Confusing reason for thread waking up when condition does not hold



I am currently reading Effective Java and I am on the concurrency chapter. While explaining reasons a thread might wake up when a condition doesn’t hold (condition of while loop in which a wait() call abides) there is one reason that is pretty confusing to me and I can’t seem to understand it.

Another thread could have obtained the lock and changed the guarded state between the time a thread invoked notify and the waiting thread woke up.

Can someone try to explain this sentence?

Answer

This is easiest to explain with an example:

public class ConditionTest implements Runnable {
    
    private boolean flag;
    
    public void run() {
        try {
            synchronized (this) {
                while (true) {
                    this.wait();
                    if (flag) {
                        System.out.printf("%s: my condition is truen",
                                          Thread.currentThread().getName());
                        flag = false;
                    } else {
                        System.out.printf("%s: my condition is false!!n",
                                          Thread.currentThread().getName());
                    }
                }
            }
        } catch (InterruptedException ex) {
             // bail out
        }
    }
    
    public static void main(String[] args) throws InterruptedException {
        ConditionTest ct = new ConditionTest();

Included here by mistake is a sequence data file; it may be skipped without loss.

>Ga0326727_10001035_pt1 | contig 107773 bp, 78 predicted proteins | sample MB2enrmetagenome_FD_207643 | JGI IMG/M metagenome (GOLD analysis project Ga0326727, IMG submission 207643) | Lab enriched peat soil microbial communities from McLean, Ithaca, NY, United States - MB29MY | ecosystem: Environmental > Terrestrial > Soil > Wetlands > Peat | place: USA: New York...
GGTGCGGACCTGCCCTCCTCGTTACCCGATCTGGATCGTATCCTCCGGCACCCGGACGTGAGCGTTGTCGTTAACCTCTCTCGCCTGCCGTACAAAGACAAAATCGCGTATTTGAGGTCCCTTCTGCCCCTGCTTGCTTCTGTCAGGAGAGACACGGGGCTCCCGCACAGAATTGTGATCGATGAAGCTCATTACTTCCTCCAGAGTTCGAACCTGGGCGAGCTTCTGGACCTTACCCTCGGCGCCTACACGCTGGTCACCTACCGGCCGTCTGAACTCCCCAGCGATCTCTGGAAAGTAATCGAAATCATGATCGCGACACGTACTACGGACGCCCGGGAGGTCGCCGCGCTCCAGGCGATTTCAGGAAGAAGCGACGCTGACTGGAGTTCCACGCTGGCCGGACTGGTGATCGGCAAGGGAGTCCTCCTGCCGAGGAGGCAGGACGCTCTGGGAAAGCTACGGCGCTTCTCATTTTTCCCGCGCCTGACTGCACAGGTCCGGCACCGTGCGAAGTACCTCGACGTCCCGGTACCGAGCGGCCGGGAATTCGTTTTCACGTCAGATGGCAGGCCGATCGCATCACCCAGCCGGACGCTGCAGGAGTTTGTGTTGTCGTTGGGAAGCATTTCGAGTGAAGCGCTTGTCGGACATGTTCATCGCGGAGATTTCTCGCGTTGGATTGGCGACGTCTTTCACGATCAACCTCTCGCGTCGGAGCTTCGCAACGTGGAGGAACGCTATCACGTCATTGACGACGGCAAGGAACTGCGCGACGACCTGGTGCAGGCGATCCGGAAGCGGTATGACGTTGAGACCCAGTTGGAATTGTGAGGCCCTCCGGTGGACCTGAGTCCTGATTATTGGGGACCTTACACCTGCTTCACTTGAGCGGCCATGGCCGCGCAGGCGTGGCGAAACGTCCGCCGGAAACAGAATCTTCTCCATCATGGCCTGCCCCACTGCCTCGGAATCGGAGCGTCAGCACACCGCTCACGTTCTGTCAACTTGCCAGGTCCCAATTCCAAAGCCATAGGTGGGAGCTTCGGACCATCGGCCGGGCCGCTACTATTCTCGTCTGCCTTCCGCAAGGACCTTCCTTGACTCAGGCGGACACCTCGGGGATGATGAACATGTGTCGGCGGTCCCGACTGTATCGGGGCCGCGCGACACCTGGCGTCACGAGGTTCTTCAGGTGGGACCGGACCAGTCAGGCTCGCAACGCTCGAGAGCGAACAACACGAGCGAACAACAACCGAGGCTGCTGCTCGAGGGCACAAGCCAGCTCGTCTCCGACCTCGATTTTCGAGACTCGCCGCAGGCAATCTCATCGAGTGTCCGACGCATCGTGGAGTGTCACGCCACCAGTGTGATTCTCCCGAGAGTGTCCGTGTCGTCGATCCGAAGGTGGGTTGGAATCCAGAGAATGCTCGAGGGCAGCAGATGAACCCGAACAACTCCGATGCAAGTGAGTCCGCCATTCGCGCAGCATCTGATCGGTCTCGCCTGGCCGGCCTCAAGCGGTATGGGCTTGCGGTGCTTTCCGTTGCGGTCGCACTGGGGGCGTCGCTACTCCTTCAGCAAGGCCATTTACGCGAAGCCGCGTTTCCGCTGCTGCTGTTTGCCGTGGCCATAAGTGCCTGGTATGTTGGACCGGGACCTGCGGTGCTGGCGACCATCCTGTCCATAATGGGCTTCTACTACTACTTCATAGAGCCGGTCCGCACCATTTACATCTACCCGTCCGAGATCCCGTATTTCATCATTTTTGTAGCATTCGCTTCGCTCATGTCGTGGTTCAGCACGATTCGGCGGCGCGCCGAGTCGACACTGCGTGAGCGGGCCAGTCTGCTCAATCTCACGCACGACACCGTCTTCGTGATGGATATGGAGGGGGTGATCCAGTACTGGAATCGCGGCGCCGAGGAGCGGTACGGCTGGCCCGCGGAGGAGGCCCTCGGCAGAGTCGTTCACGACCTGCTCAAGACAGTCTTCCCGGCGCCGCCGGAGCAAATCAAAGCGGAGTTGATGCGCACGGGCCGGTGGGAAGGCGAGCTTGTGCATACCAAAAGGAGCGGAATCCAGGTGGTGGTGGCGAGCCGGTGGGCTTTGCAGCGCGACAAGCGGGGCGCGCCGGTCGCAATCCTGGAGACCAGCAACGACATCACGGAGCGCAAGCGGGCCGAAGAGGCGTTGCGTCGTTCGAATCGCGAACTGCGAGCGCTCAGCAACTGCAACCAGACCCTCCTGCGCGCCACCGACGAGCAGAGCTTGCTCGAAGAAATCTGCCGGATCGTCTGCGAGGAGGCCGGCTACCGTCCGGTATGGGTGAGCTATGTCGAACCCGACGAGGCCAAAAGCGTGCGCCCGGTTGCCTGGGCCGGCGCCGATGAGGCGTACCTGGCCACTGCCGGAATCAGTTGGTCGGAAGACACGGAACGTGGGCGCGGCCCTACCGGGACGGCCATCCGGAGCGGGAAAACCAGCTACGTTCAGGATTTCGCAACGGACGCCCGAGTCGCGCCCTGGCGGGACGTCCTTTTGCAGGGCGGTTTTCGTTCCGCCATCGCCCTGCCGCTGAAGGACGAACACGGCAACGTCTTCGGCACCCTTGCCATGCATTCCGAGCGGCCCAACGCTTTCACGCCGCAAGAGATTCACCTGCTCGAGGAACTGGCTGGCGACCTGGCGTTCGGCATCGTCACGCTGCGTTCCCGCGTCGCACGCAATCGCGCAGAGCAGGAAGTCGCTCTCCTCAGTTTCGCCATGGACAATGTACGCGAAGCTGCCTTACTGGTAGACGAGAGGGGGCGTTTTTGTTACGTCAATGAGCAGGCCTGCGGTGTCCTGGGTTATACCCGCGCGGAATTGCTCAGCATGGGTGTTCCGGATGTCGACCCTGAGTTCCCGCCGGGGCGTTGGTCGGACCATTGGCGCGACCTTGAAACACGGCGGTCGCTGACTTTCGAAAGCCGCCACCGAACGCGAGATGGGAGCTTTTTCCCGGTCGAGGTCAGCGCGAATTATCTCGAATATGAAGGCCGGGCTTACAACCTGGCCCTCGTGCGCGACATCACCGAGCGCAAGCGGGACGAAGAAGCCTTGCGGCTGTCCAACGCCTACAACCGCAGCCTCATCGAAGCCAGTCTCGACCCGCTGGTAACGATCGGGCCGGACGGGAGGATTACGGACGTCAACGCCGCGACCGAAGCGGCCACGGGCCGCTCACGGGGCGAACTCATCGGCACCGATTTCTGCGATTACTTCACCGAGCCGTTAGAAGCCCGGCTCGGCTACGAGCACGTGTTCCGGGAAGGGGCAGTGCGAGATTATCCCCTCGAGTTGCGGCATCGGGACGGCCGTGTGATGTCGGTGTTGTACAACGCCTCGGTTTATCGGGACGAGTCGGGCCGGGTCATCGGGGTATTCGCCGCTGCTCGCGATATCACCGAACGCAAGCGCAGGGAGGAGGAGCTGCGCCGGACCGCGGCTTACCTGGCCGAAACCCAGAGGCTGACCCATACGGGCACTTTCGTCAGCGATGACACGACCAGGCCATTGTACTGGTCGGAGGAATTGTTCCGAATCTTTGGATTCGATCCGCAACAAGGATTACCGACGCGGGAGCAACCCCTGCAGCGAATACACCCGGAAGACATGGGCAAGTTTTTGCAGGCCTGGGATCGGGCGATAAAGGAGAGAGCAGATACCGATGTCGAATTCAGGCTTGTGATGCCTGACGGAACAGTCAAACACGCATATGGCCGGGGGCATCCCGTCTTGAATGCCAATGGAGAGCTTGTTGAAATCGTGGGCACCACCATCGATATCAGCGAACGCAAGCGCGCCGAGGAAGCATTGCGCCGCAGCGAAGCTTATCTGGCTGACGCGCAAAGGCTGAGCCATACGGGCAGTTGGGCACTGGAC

new Thread(ct).start();
        new Thread(ct).start();
        new Thread(ct).start();
    
        Thread.sleep(1000);
    
        while (true) {
            synchronized(ct) {
                ct.flag = true;
                ct.notifyAll();
            }
            Thread.sleep(1000);
        }
    }
}

The condition in this example is that the runnable’s flag should be true. The worker threads report the state of the condition and then clear the flag.

As you can see, the main method created and starts three threads sharing a runnable. Then it repeatedly sets the flag to true and notifies the workers.

When a worker is woken, it may find that the flag is false; i.e. its condition does not hold. In fact, if you run the above code, you will see that it happens two times out of three.

Why?

Because, if a worker sees that flag == true, it clears the flag! So when the other workers wake up, they see the cleared flag.

This is the kind of thing that the quoted text is talking about.

Admittedly, in this case it is caused by our dubious notifyAll call, but the general principle applies. You should check the condition.


It also is (or was) possible on some platforms for spurious notifications to happen; i.e. notifications that are not the result of any notify or notifyAll call from application code.



Source: stackoverflow